Chhaupadi Is A Crime

 

 

Some traditions are so inhuman, primitive and barbaric that they are no longer acceptable in the modern day democratic society. They are so deep rooted in society that appropriate changes have to be brought about through legislation to uproot them. Chhaupadi tradition is a burning example. It is a menstrual social taboo imposed on women which is prevalent in western Nepal. The rule of seclusion during menstruation periods forces women to live in an isolated, dank and dark hut away from family. In absence of proper ventilation, light and other basic amenities of life, the condition of this shelter of isolation is often not better that of a cowshed. Putting a human being in such a situation amounts to gross violation of basic human rights clearly enshrined in the constitution of Nepal.  When primeval taboos continue to exist as a mockery to the human liberty and rights of the twenty-first century, the state has to take some bold measures to abolish them. The nation has taken a right legislative step to ban the inhuman practice. Updating the criminal code of the country, the Legislature-Parliament the other day endorsed the Criminal Code 2074 which criminalises the Chhaupadi custom. Now, a family that sends its woman member to a Chhaupadi shelter will face criminal charges as per the law of the land. The code will come into effect in the near future after its certification by the President.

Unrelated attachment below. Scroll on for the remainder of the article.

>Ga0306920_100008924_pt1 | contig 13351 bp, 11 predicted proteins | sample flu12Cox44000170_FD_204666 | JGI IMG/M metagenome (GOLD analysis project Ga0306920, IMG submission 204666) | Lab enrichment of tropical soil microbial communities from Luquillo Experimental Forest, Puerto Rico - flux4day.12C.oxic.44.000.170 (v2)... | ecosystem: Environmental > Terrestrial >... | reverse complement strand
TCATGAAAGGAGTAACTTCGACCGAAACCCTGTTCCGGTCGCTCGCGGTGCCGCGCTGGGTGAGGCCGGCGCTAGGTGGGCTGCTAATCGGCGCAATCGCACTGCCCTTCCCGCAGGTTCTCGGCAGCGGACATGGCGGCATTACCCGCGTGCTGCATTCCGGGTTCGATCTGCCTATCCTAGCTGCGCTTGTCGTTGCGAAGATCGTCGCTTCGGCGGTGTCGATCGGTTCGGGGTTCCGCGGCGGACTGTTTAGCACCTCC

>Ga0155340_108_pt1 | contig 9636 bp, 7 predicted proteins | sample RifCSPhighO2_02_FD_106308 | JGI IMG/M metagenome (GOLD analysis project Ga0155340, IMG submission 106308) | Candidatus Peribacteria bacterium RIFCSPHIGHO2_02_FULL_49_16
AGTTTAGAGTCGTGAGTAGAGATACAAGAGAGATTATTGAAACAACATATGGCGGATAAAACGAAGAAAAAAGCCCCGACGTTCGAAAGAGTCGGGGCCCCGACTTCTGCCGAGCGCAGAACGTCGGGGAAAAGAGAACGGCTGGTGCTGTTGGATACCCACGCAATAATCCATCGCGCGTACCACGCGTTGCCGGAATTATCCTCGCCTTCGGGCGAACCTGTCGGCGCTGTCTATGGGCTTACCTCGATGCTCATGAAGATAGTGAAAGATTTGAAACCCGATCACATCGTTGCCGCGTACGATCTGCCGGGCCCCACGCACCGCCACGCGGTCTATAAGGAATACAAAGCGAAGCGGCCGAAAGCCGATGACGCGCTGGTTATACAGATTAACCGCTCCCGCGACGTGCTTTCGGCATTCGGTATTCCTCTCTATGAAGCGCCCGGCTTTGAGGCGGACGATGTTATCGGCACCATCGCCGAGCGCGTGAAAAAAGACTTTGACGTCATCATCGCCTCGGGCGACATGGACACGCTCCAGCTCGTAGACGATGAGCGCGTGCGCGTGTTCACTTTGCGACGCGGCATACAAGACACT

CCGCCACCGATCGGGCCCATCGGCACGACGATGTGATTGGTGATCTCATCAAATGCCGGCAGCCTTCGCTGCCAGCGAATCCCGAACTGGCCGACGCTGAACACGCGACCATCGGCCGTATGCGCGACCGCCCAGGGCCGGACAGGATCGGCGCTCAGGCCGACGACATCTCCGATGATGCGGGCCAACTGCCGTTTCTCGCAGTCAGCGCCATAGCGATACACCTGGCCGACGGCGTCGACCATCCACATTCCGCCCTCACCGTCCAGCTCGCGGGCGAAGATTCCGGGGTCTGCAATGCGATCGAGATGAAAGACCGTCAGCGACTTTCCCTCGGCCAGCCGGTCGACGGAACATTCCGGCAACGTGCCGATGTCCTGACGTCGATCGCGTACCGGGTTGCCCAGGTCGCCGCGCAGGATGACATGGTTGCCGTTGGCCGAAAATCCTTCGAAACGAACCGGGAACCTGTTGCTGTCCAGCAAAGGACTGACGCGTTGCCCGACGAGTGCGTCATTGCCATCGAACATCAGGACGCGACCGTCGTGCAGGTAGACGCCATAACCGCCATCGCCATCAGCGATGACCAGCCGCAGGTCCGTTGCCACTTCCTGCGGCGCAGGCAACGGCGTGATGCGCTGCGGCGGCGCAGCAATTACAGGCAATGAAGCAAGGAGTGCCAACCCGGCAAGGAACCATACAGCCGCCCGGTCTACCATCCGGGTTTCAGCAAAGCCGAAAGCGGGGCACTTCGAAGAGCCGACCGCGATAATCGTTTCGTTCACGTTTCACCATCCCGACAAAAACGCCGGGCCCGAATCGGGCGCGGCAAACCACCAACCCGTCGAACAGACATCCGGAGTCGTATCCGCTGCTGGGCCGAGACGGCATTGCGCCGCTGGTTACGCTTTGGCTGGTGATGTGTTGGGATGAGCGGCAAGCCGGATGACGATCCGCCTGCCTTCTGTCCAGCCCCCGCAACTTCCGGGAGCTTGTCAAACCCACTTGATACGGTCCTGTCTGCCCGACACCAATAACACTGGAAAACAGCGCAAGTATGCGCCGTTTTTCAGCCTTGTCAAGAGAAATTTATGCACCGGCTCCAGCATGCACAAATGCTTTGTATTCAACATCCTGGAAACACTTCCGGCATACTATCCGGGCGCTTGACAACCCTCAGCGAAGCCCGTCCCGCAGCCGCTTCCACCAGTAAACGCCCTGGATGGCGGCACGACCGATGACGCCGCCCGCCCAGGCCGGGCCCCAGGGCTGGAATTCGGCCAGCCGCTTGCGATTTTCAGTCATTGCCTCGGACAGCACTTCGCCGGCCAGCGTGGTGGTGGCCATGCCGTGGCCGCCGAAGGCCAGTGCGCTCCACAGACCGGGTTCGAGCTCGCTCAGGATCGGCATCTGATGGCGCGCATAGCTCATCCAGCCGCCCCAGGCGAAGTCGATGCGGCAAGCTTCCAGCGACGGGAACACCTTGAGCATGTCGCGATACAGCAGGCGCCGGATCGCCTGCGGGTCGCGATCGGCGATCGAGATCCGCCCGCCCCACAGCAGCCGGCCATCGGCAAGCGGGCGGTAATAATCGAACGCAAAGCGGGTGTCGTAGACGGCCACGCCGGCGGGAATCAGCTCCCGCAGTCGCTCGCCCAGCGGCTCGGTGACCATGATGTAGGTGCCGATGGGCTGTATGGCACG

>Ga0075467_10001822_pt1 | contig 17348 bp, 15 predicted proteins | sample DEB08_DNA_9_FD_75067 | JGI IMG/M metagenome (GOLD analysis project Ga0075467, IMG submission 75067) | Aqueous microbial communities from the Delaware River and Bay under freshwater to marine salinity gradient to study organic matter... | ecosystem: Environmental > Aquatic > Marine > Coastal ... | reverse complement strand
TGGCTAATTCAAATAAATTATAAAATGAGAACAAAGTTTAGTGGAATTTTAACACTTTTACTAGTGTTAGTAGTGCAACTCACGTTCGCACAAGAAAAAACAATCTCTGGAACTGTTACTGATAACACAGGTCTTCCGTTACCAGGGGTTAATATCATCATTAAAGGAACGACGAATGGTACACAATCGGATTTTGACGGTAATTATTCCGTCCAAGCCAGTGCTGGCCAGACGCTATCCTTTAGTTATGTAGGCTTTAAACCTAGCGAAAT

The nation has made fast strides in adopting human rights, civil freedom and other human values after the political change and promulgation of the new constitution. In order to implement the constitution and institutionalise the democratic system, the nation has to take timely legislative steps to join the community of democratic nations of the world. While it has to do away with the primitive and barbaric forms of social stigma and stereotypes, the basic necessities of citizens as enshrined in the constitution have to be ensured. Some social practices that were the norms of the yore have become irrelevant and outdated now. So have the provisions of the criminal code. New forms of crimes and irregularities also emerge along with the freedom given by the constitution. The amended criminal code has to address all these pertinent issues. There was a time when married women were forced to go through self-immolation in the funeral pyre of their husband according to the Sati tradition. Today’s society cannot imagine such a practice but social evils in other forms still continue. Innocent women are lynched, tortured or misbehaved in different parts of the country on charge of practicing witchcraft. Bonded labour was in practice in western Nepal until it was banned by the legislation. The treatment of the Dalit people as untouchable is prevalent in some communities even today though the practice was banned long ago. Dalits are often reported to have restricted to use the community water sources where there is the domination of so-called higher caste people. They are also prohibited to enter temples. This shows that introducing new laws does not solve the problem immediately. Positive results depend on how effectively the state implements them.

 

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